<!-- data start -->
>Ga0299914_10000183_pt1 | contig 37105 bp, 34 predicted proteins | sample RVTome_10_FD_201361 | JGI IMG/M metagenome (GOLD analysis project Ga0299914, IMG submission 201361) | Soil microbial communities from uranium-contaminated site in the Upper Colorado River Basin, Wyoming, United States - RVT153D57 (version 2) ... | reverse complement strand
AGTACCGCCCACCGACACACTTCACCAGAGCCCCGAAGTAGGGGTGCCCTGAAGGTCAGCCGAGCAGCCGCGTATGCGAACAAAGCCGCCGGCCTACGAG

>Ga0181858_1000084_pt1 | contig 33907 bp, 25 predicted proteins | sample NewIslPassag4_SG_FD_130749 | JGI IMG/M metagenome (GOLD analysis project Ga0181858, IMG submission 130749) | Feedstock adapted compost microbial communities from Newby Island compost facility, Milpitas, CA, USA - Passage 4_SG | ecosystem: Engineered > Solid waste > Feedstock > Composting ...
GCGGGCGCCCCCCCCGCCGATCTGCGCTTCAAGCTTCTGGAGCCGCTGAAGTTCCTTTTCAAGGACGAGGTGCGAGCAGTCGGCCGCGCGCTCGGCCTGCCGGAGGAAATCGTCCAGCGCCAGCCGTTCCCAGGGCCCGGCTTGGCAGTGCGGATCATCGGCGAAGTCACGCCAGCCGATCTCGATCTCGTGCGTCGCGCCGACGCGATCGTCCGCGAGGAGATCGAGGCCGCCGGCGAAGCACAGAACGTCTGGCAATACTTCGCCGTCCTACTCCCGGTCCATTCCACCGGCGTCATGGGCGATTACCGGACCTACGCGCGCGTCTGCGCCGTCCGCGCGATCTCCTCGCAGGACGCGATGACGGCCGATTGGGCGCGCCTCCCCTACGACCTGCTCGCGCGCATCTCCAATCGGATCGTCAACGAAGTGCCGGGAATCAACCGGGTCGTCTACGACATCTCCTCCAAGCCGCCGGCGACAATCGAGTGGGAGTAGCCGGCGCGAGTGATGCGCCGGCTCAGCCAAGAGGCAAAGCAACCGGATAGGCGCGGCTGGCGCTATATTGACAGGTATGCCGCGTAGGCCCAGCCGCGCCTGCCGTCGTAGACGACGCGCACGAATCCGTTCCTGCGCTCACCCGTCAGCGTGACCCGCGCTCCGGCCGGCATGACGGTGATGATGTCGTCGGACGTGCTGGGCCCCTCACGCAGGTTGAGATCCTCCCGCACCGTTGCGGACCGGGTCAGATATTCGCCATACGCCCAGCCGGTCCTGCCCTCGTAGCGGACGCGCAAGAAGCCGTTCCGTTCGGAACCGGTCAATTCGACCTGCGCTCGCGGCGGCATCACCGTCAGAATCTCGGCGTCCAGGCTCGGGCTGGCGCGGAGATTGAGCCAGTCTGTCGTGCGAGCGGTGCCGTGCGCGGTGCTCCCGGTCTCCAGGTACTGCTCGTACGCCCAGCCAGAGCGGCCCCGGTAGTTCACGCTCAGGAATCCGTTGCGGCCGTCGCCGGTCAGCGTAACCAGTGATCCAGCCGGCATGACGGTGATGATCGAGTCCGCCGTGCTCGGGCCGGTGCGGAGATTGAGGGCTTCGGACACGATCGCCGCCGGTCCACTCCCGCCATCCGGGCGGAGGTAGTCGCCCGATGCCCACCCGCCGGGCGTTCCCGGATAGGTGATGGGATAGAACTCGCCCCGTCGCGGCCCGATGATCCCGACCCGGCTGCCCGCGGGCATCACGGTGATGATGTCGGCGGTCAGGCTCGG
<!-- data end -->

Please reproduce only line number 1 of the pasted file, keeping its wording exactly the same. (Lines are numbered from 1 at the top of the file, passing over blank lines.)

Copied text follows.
>Ga0299914_10000183_pt1 | contig 37105 bp, 34 predicted proteins | sample RVTome_10_FD_201361 | JGI IMG/M metagenome (GOLD analysis project Ga0299914, IMG submission 201361) | Soil microbial communities from uranium-contaminated site in the Upper Colorado River Basin, Wyoming, United States - RVT153D57 (version 2) ... | reverse complement strand